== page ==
The era of “substantial compliance” is well underway in Ontario.
Just over two years after lawmakers at Queen’s Park passed Bill 245, the Accelerating Access to Justice Act – moving the province from a “strict compliance” regime to one of “substantial compliance” – the legal decisions on the topic are beginning to flow thick and fast.
The change essentially allowed the Ontario Superior Court of Justice to validate wills that would otherwise have been declared void due to technical errors. Before then, Ontario was one of the last strict-compliance hold-outs in Canada, without any legal mechanism for curing the faults in an invalid will, and judges have been quick to take advantage of their new powers.
For example, in one case, the deceased’s will was validated despite an oversight that saw a witness’ signature get lost in the shuffle at a signing ceremony where various wills and powers of attorney were executed on behalf of the testator and her spouse.
In another case, the same judge validated the will of a man whose self-drafted testamentary document was not witnessed by anyone at all as he was satisfied that it expressed the intentions of the deceased, who “just blew the formalities.”
However, the judge in a third case ruled there was not enough evidence to invoke the new powers to revive a revoked will, although he was prepared to grant the request under a different section of the Succession Reform Law Act.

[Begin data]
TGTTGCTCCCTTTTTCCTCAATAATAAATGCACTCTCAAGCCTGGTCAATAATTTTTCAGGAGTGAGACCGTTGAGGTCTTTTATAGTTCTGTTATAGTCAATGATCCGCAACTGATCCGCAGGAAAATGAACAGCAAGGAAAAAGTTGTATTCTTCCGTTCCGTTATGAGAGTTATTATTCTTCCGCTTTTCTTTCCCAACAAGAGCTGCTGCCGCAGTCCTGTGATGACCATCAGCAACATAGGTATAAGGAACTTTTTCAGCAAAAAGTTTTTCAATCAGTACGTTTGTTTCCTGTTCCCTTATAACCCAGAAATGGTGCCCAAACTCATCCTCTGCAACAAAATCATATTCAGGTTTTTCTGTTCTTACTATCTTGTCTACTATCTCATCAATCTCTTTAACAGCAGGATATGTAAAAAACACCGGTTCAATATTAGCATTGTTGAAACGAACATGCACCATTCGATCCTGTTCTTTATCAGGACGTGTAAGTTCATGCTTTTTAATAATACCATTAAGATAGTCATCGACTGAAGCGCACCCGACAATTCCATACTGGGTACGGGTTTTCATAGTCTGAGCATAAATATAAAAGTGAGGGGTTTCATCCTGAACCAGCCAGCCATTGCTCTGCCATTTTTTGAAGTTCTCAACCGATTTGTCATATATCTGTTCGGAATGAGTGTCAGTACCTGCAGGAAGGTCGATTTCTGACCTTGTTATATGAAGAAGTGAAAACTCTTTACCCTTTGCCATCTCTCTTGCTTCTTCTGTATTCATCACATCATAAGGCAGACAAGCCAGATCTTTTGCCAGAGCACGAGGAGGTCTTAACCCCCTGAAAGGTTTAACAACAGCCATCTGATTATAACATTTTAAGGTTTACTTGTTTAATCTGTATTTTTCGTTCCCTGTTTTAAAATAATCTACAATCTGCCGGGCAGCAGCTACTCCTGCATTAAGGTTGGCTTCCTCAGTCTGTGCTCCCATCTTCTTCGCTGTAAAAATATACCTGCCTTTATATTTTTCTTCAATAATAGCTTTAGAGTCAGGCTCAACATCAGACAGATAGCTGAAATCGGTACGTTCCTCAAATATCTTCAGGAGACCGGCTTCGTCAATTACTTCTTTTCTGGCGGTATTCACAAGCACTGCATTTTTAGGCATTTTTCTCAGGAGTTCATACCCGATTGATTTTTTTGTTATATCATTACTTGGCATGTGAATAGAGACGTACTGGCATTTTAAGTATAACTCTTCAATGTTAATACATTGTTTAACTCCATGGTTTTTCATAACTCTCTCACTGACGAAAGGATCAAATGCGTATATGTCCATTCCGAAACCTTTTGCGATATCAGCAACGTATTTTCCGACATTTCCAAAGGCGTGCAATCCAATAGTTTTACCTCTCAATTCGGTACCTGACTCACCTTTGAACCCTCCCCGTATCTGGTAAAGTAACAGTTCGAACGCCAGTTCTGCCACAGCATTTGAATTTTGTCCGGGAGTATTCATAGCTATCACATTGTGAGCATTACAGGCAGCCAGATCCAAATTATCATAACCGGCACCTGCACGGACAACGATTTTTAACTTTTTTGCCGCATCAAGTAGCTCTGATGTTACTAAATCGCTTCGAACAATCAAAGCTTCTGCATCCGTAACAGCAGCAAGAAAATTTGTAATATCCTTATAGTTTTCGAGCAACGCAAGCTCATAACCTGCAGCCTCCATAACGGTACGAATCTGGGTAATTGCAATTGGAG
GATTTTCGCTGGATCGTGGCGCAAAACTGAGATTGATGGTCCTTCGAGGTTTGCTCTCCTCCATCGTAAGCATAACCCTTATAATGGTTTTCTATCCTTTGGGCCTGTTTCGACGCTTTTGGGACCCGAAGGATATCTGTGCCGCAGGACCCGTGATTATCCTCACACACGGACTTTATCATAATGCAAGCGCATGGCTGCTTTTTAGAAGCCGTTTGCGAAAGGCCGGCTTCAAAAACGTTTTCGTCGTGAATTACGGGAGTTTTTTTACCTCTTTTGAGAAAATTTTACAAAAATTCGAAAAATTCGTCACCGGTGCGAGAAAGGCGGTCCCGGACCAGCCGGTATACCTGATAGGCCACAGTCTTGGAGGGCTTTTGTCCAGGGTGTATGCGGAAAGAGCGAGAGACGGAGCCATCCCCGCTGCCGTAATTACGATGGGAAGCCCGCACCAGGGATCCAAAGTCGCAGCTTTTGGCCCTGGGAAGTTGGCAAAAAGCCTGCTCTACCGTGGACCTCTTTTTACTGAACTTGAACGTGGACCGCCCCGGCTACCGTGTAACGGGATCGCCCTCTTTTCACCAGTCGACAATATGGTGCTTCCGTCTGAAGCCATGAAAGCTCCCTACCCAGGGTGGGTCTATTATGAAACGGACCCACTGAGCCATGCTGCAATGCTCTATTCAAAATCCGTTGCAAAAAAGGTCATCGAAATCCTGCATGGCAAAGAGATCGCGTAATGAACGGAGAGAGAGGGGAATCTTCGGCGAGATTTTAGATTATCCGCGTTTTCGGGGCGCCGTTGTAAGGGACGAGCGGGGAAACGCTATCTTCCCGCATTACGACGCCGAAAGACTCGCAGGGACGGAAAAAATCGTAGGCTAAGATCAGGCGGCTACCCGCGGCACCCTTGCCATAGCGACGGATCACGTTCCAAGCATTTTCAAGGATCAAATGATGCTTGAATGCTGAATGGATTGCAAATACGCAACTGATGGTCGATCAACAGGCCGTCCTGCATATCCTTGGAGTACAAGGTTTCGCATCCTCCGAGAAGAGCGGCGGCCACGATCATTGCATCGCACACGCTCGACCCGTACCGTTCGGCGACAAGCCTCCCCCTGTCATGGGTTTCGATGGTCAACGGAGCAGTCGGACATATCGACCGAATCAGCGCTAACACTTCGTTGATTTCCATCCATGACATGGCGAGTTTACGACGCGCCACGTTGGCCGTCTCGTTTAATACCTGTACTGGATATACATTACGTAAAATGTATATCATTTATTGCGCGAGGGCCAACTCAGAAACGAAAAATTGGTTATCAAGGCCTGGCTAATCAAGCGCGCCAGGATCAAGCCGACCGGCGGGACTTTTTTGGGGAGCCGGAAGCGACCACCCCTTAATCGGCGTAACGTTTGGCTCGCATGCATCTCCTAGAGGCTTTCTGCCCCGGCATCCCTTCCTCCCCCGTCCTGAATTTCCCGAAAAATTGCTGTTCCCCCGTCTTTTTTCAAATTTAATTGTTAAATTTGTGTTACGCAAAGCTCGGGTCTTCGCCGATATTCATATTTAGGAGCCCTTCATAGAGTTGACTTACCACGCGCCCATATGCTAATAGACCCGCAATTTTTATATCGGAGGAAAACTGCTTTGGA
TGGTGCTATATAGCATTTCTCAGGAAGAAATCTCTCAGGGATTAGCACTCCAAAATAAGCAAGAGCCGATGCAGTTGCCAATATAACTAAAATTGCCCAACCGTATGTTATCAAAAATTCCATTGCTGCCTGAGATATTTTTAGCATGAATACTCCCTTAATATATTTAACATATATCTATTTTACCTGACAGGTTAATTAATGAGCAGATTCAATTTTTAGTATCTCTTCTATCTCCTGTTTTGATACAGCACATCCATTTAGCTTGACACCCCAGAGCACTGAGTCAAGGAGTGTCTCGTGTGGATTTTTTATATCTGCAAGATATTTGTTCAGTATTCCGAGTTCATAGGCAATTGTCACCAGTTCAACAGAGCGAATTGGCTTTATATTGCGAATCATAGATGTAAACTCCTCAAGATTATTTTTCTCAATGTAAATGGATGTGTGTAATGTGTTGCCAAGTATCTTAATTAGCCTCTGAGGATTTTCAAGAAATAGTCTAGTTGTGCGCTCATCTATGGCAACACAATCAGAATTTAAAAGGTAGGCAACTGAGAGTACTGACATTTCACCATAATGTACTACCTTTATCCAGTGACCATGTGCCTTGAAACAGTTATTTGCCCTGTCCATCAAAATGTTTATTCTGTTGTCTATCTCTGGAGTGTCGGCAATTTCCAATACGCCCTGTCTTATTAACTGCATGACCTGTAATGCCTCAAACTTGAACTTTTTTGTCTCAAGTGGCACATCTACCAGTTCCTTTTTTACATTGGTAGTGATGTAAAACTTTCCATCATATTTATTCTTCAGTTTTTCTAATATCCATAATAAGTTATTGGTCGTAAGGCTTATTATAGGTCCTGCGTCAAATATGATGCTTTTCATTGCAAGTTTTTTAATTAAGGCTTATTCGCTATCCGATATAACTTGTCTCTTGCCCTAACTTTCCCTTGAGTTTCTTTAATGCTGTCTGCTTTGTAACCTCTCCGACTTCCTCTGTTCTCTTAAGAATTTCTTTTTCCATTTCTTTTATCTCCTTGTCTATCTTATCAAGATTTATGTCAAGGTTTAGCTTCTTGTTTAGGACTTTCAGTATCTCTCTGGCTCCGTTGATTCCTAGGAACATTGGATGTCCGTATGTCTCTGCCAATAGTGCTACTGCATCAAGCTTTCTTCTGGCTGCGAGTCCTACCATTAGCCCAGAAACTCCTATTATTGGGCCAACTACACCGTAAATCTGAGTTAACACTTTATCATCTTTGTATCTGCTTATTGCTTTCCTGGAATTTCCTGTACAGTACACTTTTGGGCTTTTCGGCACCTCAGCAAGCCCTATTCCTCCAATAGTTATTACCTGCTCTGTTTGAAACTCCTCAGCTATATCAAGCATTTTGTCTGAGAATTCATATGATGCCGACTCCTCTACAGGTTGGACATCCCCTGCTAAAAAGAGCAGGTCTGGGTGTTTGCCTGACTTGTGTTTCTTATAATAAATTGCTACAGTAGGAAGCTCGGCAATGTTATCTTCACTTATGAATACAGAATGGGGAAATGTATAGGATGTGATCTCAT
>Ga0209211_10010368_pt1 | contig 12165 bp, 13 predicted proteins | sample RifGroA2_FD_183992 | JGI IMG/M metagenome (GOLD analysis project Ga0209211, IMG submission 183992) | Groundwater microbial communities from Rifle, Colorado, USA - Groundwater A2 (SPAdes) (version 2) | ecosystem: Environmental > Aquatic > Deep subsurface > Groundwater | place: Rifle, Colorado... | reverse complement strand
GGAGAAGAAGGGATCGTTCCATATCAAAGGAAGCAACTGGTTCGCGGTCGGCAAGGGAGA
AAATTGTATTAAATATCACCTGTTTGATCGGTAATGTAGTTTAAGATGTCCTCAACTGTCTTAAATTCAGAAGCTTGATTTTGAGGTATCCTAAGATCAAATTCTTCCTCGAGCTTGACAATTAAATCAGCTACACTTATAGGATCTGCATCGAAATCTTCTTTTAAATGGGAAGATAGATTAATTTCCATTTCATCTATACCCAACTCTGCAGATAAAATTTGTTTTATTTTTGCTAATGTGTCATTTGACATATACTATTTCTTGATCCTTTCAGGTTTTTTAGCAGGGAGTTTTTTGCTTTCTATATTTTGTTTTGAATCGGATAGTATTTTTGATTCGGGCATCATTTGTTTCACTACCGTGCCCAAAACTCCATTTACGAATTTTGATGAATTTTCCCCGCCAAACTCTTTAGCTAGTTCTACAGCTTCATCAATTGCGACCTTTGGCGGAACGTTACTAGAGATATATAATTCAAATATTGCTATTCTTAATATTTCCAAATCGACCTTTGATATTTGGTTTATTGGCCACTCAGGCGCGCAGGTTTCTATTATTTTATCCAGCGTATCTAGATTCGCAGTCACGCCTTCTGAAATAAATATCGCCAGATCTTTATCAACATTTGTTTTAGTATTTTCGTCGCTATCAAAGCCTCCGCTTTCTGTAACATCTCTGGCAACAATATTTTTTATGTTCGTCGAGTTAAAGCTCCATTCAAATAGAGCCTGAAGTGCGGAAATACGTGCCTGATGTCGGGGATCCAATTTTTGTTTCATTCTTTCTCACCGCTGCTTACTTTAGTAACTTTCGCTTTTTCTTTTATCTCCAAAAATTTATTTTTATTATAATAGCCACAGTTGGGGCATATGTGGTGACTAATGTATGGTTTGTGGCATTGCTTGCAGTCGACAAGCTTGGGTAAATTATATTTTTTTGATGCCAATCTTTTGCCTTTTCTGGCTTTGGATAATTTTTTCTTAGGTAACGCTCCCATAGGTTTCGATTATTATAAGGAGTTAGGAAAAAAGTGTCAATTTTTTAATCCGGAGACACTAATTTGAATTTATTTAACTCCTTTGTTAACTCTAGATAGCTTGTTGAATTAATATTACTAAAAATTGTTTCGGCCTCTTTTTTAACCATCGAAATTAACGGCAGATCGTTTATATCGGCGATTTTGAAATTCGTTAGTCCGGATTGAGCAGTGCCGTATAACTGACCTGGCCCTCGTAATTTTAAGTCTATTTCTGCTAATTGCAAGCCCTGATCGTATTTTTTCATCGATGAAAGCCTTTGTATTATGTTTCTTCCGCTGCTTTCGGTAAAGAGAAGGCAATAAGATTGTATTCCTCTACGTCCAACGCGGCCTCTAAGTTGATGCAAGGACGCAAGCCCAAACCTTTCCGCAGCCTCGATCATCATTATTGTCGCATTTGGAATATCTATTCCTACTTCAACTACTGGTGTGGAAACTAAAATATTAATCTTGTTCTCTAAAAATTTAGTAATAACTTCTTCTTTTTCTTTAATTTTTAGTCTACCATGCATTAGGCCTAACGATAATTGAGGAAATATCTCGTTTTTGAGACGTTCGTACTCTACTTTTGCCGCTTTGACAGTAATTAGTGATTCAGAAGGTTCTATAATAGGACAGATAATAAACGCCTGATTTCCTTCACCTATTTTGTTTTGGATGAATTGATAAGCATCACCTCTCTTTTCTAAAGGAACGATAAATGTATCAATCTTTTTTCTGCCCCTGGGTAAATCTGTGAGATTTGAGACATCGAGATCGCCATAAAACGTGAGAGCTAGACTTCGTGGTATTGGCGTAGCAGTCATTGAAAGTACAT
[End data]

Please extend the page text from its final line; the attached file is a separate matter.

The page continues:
With each decision, judges are adding to a body of caselaw that will make it easier for estate litigators to know where their clients stand, depending on whether they are challenging or defending a testator’s alleged will.
And while it is good to see these testators’ intentions honoured by the courts, I can’t help thinking of all the money their beneficiaries have spent to get the result they wanted – funds that often come straight out of the deceased’s estate.
My worry about the looser substantial-compliance approach has always been the uncertainty that comes with it, because of the way it encourages surviving relatives named in faulty wills to turn to the courts.
The best way for testators to avoid the expense and delay of this kind of estate litigation is to hire an experienced lawyer who can ensure their will is not only properly executed, but also accurately reflects their wishes.
No matter the size of your estate, it is essential to obtain sound legal advice before finalizing an estate plan.
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